New Bytecode Alliance Pledges Security Standards with WebAssembly
November the 12th, 2019 marks the launch of the Bytecode Alliance, an open-source community dedicated to creating new software foundations built on standards such as WebAssembly (WASM) and WebAssembly System Interface (WASI). Fastly joins Mozilla, Intel, and Red Hat as a founding member.
Modern software applications and services are built from global repositories of shared components and frameworks, which greatly accelerate creation of new and better multi-device experiences. However, this leaves trust, data integrity, and system vulnerability factors largely unaddressed. Designed to eliminate potentially dangerous features within execution semantics and sandboxed environments, WebAssembly is an answer to these gaps. Because WebAssembly allows developers to compile and run their code across many devices and platforms – in any language they prefer – it has gained popularity among organisations that value secure, performant, cross-platform and cross-device runtime.
“We’re in a pivotal era for the computing landscape as we face this large opportunity to create a more trustworthy, reliable internet of the future,” commented Tyler McMullen, CTO of Fastly. “Fastly has committed to the power of WebAssembly and WASI, and takes the Bytecode Alliance’s mission to bring stronger, more widely accessible software development standards to the world seriously. We’re thrilled to join forces with such capable stewards of this mission in our partners.”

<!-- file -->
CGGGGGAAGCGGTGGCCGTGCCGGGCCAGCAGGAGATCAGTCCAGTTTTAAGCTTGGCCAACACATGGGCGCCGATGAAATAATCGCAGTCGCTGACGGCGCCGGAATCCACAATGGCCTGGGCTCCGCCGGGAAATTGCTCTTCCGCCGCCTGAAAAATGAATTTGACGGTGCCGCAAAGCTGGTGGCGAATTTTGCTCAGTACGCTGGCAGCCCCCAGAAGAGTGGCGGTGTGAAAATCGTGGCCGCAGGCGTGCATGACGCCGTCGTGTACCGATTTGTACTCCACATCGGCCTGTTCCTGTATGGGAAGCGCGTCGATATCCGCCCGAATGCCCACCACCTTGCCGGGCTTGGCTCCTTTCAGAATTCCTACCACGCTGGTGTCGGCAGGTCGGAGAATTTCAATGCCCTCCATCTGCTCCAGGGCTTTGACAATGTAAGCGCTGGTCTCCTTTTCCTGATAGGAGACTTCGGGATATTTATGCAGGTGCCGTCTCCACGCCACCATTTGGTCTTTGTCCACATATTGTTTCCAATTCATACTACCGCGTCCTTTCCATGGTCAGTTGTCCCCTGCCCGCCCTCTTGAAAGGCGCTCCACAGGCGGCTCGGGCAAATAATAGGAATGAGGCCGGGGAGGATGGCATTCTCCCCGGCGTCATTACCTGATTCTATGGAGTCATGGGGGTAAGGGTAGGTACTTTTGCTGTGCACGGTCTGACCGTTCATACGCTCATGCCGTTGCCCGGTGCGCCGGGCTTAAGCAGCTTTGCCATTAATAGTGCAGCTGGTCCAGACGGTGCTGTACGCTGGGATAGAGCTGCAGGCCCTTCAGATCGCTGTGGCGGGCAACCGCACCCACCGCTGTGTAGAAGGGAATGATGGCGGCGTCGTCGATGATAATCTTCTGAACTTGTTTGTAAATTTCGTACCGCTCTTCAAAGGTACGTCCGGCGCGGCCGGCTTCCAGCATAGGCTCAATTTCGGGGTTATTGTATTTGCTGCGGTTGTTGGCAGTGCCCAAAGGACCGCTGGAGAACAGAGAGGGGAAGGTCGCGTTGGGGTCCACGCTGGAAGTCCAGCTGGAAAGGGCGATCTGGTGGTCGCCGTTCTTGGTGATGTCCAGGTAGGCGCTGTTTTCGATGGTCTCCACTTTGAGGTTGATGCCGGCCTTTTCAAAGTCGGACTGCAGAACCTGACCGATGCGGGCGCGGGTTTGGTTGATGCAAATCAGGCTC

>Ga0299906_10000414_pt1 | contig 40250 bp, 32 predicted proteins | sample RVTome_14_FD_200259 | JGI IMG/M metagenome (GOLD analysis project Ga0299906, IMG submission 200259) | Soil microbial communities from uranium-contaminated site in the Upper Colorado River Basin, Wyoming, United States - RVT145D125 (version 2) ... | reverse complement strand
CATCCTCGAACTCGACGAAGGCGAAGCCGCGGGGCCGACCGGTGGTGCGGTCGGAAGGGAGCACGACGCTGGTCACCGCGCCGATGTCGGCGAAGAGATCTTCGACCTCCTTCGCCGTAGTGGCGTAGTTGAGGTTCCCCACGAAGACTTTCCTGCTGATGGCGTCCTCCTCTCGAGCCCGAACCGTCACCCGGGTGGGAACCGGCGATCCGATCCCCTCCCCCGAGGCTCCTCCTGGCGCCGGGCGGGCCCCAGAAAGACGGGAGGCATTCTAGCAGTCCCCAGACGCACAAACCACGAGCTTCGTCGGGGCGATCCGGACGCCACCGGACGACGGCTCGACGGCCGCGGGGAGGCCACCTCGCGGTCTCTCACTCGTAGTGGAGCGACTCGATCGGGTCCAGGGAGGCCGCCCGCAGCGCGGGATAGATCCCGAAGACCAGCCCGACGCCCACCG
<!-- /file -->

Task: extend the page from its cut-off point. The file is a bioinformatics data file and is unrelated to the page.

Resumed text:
Bytecode Alliance Takes WebAssembly Beyond the Browser
Through the collaborative contributions of technologies leveraging WebAssembly standards, the Bytecode Alliance will deliver a state-of-the-art multi-language runtime environment. As a result, security, efficiency, and modularity can coexist across the widest possible range of devices and architectures, so developers can innovate securely. To the Alliance, Fastly contributes Lucet, an ahead-of-time compiler and runtime for WebAssembly and WASI focused on low-latency, high-concurrency applications. Notably, Lucet also lays the foundation for Fastly’s just-launched Compute@Edge beta, its new language-agnostic compute environment.
Fellow founding members are making several open source project contributions to the Bytecode Alliance as well, including:
- Wasmtime, a small and efficient runtime for WebAssembly and WASI.
- WebAssembly Micro Runtime (WAMR), an interpreter-based WebAssembly runtime for embedded devices.
- Cranelift, a cross-platform code generator with a focus on security and performance, written in Rust.
“WebAssembly is changing the web, but we believe WebAssembly can play an even bigger role in the software ecosystem as it continues to expand beyond browsers,” says Luke Wagner, Distinguished Engineer at Mozilla and co-creator of WebAssembly. “This is a unique moment in time at the dawn of a new technology, where we have the opportunity to fix what’s broken and build new, secure-by-default foundations for native development that are portable and scalable. But we need to take deliberate, cross-industry action to ensure this happens in the right way. Together with our partners in the Bytecode Alliance, Mozilla is building these new secure foundations – for everything from small, embedded devices to large, computing clouds.”